After exploring the fort, I walked back along the harbour pausing to watch the tall ship Pelican setting sail. A beautiful sight.
At the town end of Weymouth Harbour there is a cluster of pubs and restaurants some offering a traditional Weymouth dish, the mackerel bap. I had resisted the aroma of fish and chips when I first passed this way but I did not succeed a second time. I was drawn to the Seagull Cafe, reputedly the oldest fish and chip shop in Weymouth. I decided to try their battered mackerel fillets with chips. Delicious.
As I left the cafe I noticed an impressive building at the end of Trinity Street. On my way to investigate I discovered the Tudor House Museum. Built at the beginning of the seventeenth century it is a typical home of the period. The present building was one of a pair of houses but during its restoration by a local architect it was converted to a single building. Today, Weymouth Civic Society own the house which is open to the public and staffed by enthusiastic volunteers.
Trinity Street leads into Hope Square that is dominated by Brewers Quay, originally a Victorian Brewery. When it ceased to operate as a brewery it became the Weymouth Museum and that closed it housed an emporium that also closed down recently. Now the local council are exploring ways of re-developing this impressive Grade 2 Listed Building.
I walked back to the sea front through the town – a maze of streets lined with shops of every variety and peppered with enticing tea shops. As I strolled along the front I passed the iconic Jubilee Clock that was erected in 1887 to celebrate the Golden Jubilee of Queen Victoria. Beyond the clock I found a line of backless beach huts, clearly they were meant to be like that as they were all the same, but this did not provide much shelter. It was a while before I realised that this unusual design allows a strong wind to blow through the structure without bowling it over!
Strains of music drew me further along the Esplanade – hits of the 60s, 70s and 80s were advertised on a board outside the Greenhill Gardens. These gardens were a riot of brilliant blooms and I settled down to enjoy the entertainment. The gardens were established in 1871 on private land owned by Sir Frederic Johnstone who later became a Member of Parliament for Weymouth. These gardens were open to the public during the day. In 1902 the gardens were given to the local authority. Two years later the local authority bought some land from Sir Frederic Johnstone to extend the gardens and include tennis courts, a croquet lawn and a bowling green to be used by the rapidly increasing population of the town. After the First World War a shelter and a café were built in the gardens, forty-eight beach bungalows were erected and the existing facilities were improved. Most of the work was down through the Unemployed Relief Schemes which also provided half the cost. Since then other attractions have been added to the gardens including the Stainforth Weathervane and the Floral Clock.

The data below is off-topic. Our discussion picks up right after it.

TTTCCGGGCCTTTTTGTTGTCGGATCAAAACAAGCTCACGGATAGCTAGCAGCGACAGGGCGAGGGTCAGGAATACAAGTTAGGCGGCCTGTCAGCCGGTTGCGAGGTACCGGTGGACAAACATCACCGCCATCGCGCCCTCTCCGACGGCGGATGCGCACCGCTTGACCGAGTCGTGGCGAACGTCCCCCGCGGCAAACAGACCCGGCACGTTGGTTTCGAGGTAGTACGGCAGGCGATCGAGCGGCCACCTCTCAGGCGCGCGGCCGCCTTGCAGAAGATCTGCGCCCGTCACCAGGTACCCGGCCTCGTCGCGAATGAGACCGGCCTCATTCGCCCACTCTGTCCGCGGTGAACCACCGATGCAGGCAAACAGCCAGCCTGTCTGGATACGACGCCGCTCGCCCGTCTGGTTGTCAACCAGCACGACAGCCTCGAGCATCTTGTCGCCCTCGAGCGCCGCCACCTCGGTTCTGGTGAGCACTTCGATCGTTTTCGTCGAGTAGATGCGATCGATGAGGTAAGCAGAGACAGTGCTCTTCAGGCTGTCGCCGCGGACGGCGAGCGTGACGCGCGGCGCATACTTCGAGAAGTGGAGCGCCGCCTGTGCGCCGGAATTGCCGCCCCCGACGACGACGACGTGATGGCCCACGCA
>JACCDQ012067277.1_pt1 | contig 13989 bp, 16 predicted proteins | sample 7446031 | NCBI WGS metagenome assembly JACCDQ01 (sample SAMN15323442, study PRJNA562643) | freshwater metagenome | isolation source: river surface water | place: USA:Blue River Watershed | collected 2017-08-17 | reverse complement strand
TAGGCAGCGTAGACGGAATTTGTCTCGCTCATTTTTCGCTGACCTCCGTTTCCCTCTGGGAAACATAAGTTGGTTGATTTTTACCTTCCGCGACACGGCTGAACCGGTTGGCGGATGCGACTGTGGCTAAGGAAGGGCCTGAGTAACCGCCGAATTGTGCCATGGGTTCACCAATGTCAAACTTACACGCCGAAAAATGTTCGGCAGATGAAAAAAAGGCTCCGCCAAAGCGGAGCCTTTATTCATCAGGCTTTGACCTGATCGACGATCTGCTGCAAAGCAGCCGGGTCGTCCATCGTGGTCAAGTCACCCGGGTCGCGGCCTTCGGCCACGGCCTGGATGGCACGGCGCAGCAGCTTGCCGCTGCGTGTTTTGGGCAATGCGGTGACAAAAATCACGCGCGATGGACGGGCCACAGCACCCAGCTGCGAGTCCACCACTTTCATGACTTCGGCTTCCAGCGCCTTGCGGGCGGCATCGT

After leaving the gardens I continued along the Esplanade and ten minutes later I came to a path that led to the main road. On the other side of this road is the entrance to Lodmoor Country Park. This park is a Mecca of amusements that can keep a family occupied for a whole day. The attractions vary from a nature reserve and a park area to a miniature train and Sea Life which is just inside this park. I really enjoyed my tour of Sea Life that features a mixture of indoor aquariums and outdoor pools. The Ocean Tunnel is amazing as huge sting rays and sharks glide through the water above the heads of visitors. I arrived at the enclosure of some Short Claw Asian Otters in time to see them being fed. After eating these endearing creatures spend some time playing ‘catch’ with stones before settling down for a siesta.
Next to Sea Life is the temporary summer exhibition SandWorld. This is a truly amazing display of huge sand sculptures. Thanks to the quality of its golden sand that makes it ideal for carving intricate detail Weymouth has a long history of sand sculpture. Fred Darrington initiated the tradition of sand sculptures on the beach at Weymouth during the early 1920s. Fred passed his skills on to his grandson Mark Anderson who still exhibits both on the sea front and is also responsible for the creation of SandWorld. Every summer a new exhibition is put together featuring sand sculptures by leading proponents of the art including Mark who is an award winning World Master Sculptor. My personal favourite was Madagascar. I was captivated by the exquisitely carved expressions on the faces of the animals. It was the perfect end to a great day in Weymouth.